McSorley was conscious but “hypothermic and exhausted” when found. He was wearing only a pair of swimming trunks when he was plucked out of the waters of Tralee Bay.Facebook
The swimmer told rescuers he had planned to swim out to Mucklaghmore Rock, 9 km out from where he set off at Castlegregory beach, where his clothes had been found. His abandoned belongings are what led to the search.
12 hours later, RNLI coxswain Finbarr O’Connell calculated where he could have ended up after analyzing tides in the area.
Fenit RNLI volunteer Jackie Murphy said it was a miracle how McSorley survived the ordeal and credited O’Connell with locating him at sea.
O’Connell said the man was surrounded by many dolphins when he was found. They were later identified as bottlenose dolphins living in Moray Firth in Scotland. Since 2019, the sea creatures have been seen off the Irish coast.
“Maybe they helped him in some way or another: who knows?” he said.
The Fenit RNLI and R118 coastguard performed an intensive search across Tralee Bay before finding McSorley.
Despite being the key to finding him, O’Connell refused to take all the credit, noting that the crew they have are “all excellent.”
“It’s good to get a positive result. Normally we go out, and it mightn’t be that positive. We are all just elated,” he said.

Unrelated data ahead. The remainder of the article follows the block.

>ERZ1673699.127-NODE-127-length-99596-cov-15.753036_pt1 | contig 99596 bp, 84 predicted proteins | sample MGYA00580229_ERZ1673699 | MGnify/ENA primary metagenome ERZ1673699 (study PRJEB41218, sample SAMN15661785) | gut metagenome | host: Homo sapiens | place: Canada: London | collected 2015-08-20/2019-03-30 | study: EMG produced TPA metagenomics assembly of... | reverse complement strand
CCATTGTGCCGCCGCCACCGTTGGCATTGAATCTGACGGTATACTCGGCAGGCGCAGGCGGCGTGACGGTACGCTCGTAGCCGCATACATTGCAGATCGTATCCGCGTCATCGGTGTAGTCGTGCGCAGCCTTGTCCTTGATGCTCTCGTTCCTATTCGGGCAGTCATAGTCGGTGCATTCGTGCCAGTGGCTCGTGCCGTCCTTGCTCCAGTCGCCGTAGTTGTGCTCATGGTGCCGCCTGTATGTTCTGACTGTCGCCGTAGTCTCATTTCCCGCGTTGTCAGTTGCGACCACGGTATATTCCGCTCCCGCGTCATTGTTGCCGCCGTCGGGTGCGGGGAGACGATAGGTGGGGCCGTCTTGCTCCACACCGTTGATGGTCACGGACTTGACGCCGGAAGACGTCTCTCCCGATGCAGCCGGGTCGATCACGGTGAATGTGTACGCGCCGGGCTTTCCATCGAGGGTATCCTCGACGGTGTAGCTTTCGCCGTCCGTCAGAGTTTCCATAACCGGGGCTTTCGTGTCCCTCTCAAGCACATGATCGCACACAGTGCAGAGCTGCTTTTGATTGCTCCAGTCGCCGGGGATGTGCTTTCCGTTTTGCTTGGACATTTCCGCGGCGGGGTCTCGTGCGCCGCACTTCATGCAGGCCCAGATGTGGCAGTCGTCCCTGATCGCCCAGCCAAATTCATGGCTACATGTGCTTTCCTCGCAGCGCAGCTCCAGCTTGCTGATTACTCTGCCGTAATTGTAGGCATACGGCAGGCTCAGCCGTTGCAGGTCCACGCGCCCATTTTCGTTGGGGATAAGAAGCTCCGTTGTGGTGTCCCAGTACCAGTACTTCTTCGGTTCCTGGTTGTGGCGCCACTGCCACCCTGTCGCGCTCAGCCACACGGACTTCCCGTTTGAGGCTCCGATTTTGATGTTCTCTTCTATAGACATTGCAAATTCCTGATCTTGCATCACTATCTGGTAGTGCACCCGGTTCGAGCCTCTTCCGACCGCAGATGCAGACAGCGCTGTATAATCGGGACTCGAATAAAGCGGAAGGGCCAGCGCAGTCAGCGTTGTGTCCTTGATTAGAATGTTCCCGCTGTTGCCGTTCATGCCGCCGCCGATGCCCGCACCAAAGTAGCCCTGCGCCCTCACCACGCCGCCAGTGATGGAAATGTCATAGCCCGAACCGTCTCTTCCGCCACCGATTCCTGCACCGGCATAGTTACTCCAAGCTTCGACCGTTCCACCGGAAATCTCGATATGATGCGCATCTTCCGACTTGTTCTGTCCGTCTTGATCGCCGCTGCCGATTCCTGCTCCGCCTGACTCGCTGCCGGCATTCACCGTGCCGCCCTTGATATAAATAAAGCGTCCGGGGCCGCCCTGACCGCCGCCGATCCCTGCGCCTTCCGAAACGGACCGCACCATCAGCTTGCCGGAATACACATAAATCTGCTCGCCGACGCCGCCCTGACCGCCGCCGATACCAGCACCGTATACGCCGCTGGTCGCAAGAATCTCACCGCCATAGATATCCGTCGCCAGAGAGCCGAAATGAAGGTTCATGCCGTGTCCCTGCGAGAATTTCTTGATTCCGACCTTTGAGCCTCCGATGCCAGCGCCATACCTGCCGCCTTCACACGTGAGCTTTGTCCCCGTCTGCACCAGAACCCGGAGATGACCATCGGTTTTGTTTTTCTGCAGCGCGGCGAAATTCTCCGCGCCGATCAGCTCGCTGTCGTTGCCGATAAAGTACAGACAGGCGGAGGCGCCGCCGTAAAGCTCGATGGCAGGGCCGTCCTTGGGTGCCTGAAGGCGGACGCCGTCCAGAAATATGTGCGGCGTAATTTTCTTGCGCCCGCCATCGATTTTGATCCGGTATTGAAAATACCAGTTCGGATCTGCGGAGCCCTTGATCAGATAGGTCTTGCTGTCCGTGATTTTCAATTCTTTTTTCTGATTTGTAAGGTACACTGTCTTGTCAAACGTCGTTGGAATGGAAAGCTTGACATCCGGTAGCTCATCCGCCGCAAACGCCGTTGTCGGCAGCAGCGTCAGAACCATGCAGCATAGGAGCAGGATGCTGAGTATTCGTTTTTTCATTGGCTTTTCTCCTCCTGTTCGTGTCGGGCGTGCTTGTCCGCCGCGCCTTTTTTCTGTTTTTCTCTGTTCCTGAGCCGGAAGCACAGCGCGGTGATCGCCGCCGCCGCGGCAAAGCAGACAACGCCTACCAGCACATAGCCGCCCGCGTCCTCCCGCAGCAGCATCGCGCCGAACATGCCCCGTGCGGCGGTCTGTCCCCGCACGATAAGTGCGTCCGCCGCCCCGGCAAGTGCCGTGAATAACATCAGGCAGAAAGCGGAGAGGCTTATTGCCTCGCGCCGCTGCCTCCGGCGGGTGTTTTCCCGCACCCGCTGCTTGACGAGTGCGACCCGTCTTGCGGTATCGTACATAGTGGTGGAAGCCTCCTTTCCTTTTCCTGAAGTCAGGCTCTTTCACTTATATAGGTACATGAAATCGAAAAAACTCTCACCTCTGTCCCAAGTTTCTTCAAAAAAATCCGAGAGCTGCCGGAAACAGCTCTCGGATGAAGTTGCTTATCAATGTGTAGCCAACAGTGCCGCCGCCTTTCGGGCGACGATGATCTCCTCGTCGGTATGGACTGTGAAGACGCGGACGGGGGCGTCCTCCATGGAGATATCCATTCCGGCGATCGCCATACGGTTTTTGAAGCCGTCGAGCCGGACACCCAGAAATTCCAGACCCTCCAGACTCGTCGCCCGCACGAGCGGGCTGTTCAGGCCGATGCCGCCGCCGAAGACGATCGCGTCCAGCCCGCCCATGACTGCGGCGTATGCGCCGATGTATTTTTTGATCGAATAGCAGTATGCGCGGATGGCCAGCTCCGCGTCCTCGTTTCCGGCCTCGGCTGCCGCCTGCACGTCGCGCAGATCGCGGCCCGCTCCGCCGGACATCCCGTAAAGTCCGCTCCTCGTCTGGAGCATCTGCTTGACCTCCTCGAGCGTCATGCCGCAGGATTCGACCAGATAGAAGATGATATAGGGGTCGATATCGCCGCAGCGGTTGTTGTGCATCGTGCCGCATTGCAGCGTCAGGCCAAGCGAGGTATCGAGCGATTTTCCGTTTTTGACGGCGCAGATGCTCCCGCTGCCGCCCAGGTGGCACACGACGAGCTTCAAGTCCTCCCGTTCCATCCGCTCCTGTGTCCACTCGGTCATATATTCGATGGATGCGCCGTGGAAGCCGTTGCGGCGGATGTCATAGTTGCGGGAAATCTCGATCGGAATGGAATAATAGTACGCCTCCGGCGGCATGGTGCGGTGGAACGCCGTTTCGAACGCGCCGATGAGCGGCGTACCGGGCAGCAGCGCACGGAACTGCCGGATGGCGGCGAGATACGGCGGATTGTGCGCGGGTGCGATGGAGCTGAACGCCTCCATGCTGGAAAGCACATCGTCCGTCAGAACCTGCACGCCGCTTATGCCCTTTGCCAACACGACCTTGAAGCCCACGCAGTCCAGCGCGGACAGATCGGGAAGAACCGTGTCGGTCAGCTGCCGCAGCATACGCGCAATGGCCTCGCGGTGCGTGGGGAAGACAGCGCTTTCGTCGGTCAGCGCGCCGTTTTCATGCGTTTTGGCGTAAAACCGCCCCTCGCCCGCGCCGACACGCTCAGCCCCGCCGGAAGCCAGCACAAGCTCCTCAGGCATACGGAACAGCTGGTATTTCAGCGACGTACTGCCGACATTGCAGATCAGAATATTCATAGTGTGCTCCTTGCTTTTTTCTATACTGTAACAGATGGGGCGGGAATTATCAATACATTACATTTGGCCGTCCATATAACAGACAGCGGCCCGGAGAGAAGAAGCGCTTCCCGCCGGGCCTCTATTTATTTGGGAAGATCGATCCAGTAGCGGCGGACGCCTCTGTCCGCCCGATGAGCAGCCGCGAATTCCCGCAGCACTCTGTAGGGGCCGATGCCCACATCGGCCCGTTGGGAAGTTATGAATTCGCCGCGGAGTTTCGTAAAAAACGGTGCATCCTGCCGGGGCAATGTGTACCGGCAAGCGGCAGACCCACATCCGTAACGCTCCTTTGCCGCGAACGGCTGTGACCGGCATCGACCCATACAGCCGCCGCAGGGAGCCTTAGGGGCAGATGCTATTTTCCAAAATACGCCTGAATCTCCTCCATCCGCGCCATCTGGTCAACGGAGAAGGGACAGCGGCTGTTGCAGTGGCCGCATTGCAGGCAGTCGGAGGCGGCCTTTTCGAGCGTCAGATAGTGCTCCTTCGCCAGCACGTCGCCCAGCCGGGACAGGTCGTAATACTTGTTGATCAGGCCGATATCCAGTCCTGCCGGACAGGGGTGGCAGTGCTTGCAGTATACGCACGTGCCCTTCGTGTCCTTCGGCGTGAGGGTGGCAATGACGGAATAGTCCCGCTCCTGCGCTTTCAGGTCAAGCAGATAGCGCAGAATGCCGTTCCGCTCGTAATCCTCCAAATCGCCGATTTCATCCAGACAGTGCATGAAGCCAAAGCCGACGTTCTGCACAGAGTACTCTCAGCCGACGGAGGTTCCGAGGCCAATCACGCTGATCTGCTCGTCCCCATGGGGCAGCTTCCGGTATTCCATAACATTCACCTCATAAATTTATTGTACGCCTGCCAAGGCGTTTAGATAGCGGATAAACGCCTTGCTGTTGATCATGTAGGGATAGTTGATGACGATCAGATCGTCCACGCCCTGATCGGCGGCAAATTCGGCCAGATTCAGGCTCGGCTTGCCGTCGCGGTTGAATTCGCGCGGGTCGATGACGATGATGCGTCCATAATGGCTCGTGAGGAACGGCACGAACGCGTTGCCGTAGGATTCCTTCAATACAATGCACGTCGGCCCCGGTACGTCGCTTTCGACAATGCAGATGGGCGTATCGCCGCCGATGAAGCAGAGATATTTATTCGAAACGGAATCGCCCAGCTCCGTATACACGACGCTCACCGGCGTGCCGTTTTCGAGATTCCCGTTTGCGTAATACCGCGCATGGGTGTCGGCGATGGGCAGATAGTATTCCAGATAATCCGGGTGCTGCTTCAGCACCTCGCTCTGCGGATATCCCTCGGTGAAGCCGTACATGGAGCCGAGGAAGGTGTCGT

O’Connell added that the situation could have ended worse if McSorley was left there for 30 minutes longer. None of them—including the medics—could believe he survived it, but they’re relieved that he did.
McSorley has since been brought to the University of Hospital Kerry, where he is recovering.
“It is literally beyond us all (how he survived),” he said. “He was only wearing a pair of trunks. He had no wetsuit. Nothing. He must have been a good swimmer because he was just over two and a half miles (4km) from the beach.”
McSorley’s body temperature had also dropped to dangerously low levels. The swimmer said he went in around 8 a.m., and rescuers picked him up at 8:15.
“He did spend that amount of time in the water, and I don’t know how he did it,” O’Connell said. “It’s incredible, really.”
They first saw his head in the water and initially thought it was a seal. But then he put up his hand.Facebook
“The elation of seeing somebody floating alive in the water, rather than the other way, is so great,” O’Connell recalled. “We have had too many bad outcomes, so it was absolutely fantastic to pick him up.”
When asked how he had determined the trajectory of McSorley across Tralee Bay, O’Connell explained that they had been trained to handle scenarios like that.
They have a mannequin they throw in the water, which behaves like a person would in water. They leave it there and do an exercise for a few hours. Upon their return, they would see how far it has drifted. They pick it up and note in the chart the direction the tide is going. That’s the knowledge they applied during the rescue.